However, most GPS detectors aren't perfect. For example, more advanced GPS tracking devices only transmit in a moving vehicle, and a sensor may not work on a moving car. An easy solution is to drive the car for about 10 minutes, pull into your garage, turn off the vehicle, close the garage door, and begin sweeping the car. You close the door to reduce outside wireless signals from impending on your sweep.

Also, ensure any wireless signals in the house are powered down. You don't want to pick up your home's WIFI in the middle of your search. Most trackers will still transmit signals for up to 5 minutes once the car has stopped moving. Don't have a garage; use a parking garage or an open field away from homes and businesses.

If you do not find anything, likely, there are no GPS trackers in your car. However, to make sure, you can also contact a professional who can confirm if a GPS tracker was placed on your vehicle.


GPS trackers tend to be obvious when you see them. They are usually held with magnets or connected through a car's data port. You can remove these GPS tracking devices and go from there.

However, more innovative people may use hard-wired GPS devices, so if you cut out the GPS tracker on your own, you may damage your vehicle wiring or other expensive devices.

A professional mechanic can remove these GPS trackers while leaving your car safe. Should you find a GPS tracker, contact a pro. They can help remove hard-wired GPS tracking devices.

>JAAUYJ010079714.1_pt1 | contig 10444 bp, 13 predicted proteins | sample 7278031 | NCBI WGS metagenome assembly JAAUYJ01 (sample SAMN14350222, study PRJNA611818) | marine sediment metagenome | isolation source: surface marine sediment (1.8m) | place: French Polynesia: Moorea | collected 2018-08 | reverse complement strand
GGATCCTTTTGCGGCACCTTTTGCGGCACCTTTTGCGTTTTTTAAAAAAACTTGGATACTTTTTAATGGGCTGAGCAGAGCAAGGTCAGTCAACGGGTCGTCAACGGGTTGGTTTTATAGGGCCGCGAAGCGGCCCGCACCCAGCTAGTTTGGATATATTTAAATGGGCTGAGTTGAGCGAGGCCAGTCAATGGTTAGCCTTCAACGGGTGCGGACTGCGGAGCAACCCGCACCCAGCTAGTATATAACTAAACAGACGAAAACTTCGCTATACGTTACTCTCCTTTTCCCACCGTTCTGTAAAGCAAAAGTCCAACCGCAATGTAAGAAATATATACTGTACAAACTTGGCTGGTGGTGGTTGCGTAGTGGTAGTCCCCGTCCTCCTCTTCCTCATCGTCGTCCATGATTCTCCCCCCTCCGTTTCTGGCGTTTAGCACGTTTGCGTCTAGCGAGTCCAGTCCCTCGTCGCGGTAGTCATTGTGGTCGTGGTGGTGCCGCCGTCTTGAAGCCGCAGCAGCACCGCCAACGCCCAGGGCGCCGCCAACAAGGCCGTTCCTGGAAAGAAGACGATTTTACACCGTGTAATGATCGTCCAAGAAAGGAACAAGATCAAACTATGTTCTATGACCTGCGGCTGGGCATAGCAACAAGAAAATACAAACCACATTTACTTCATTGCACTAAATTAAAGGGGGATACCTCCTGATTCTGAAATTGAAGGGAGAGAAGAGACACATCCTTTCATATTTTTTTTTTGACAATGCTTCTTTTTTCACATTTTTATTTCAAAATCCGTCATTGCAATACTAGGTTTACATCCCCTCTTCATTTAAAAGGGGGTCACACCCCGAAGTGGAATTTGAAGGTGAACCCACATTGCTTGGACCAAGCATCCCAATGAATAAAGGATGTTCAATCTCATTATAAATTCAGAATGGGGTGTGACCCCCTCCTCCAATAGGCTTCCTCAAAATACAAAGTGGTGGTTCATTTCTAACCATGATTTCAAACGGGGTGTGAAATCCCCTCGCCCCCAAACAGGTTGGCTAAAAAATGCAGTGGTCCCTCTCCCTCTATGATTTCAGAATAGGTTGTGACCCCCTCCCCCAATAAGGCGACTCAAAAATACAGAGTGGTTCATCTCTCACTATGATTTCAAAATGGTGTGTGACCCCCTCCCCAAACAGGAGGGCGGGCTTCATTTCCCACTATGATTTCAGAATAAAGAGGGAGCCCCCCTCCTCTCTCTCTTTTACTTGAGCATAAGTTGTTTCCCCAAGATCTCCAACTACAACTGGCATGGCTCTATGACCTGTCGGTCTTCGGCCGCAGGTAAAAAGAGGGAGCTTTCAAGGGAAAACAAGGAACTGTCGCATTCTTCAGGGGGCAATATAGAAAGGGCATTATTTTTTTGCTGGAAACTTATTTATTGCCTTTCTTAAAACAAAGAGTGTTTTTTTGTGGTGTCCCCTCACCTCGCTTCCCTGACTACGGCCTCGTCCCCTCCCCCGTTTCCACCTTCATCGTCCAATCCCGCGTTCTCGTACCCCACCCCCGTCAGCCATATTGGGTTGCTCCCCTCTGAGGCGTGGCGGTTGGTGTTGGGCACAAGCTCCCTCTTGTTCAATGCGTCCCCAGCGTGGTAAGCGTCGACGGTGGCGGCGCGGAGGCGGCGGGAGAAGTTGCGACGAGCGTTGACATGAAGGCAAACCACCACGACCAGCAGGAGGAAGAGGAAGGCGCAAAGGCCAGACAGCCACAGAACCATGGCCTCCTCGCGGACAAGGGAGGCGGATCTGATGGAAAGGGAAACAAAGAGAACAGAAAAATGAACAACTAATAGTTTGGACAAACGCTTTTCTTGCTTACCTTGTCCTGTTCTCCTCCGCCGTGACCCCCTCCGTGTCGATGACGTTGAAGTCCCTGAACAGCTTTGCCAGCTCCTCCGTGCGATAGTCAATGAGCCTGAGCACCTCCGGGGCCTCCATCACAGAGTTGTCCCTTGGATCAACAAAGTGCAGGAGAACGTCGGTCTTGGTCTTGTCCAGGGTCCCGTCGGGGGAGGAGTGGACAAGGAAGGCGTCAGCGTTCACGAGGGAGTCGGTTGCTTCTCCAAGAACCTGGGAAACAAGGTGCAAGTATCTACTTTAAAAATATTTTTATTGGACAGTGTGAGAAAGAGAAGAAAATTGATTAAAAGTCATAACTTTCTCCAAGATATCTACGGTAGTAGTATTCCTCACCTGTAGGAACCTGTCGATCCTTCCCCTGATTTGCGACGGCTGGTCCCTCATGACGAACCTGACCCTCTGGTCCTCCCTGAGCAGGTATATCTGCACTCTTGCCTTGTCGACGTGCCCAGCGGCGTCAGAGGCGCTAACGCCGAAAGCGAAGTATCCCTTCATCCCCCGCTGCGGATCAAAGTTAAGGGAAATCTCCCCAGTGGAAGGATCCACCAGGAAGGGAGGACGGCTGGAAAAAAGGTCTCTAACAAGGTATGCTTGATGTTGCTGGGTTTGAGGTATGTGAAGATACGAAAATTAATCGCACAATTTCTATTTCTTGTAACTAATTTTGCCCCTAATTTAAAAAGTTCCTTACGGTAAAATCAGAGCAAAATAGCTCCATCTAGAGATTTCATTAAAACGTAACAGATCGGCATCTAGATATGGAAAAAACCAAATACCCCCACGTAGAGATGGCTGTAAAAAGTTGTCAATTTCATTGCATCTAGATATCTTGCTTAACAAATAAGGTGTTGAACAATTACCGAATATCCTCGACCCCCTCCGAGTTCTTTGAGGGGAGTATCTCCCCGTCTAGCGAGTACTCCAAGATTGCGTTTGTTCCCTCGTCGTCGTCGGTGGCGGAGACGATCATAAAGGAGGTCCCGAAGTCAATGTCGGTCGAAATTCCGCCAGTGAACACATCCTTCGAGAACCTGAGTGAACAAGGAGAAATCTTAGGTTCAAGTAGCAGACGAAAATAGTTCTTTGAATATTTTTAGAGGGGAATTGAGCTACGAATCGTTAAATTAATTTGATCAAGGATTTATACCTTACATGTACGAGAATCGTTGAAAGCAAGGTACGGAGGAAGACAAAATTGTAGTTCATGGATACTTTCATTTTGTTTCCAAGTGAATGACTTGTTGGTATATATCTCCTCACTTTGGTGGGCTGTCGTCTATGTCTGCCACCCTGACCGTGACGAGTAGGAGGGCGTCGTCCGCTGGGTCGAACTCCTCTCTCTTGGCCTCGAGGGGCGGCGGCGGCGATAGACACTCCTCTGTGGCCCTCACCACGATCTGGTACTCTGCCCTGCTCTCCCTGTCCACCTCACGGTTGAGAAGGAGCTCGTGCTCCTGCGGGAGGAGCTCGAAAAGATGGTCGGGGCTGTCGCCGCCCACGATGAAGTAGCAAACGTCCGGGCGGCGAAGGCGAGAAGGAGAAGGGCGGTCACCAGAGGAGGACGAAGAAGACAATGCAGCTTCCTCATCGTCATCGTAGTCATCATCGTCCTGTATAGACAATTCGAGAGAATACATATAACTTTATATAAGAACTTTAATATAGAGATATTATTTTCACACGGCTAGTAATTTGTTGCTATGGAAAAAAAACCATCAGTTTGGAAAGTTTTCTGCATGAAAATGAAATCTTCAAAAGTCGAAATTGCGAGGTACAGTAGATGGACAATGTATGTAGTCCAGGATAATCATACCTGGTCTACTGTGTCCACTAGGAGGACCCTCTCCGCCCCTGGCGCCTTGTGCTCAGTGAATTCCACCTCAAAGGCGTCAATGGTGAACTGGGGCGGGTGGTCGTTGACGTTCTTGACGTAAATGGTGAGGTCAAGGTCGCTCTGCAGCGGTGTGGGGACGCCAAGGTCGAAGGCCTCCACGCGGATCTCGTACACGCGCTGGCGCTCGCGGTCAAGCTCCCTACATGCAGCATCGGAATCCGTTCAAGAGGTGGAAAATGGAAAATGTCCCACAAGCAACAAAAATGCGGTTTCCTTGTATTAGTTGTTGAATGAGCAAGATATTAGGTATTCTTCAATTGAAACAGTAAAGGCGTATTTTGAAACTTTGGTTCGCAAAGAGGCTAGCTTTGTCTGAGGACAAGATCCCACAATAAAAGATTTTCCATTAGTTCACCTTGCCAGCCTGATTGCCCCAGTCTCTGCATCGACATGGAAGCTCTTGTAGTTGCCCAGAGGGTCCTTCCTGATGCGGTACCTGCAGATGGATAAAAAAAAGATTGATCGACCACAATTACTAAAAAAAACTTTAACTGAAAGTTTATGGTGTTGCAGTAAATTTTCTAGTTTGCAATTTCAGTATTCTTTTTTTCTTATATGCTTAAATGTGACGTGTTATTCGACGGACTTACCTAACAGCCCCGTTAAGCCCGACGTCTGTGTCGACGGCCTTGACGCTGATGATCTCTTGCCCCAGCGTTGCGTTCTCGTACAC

Professional GPS Detector

SpyCentre Security carries the Professional GPS Tracking Detector because we love the combined features of signal AND magnet detecting. This location tracker detector scans all the frequencies commonly used to transmit location information to an outside source, even if the information is being sent in tiny blips.

As for magnetic field detection, since the bulk of tracking devices are secured to cars with magnetic cases, this can aid you in finding the actual device, not just determining that it is there. Our video review of the Professional GPS tracking device detector shows you some of the features and explains how to use this detector:

If you suspect that anyone in your life is tracking you, or if you have already found that someone has used a bug or hidden camera to spy on some other area of your life, it's a good idea to spend some time and energy making sure that your vehicle and you're regular daily route are protected from that person, and not transmitting your every move.


This battery-powered, handheld tool accurately scans the area for both magnetic fields and signal transmitting patterns.

If a visual search fails, and you've gone over your car hunting for magnetic fields, you can switch tactics and search for signal output. It's a good idea to take your car to an empty field, parking lot, or garage for this search, as other wireless devices in the surrounding area make it very difficult to know what devices you pick up.

If you get consistent signals, you can search the car more thoroughly with the magnet detector to try and isolate exactly where the tracking device may be placed o your vehicle.


In addition to its robust frequency detection, magnet detection is a fail-safe if a predator in your life uses a passive tracker that stores the information until it is removed from your car and uploaded to a computer that allows them to see your daily routes.

Without a signal to transmit, it can be challenging to search every crevice of a vehicle for a tiny device. Passive trackers are most likely to have a built-in magnetic on the device so that they can be quickly placed and removed without effort or time.

The magnet detector uses the led lights pattern to play "hot or cold" with you, lighting up on the side that detects a magnetic field so that you know which direction to move as you continue your search. Its high sensitivity can accurately detect magnetic fields if it's as near as 12 inches.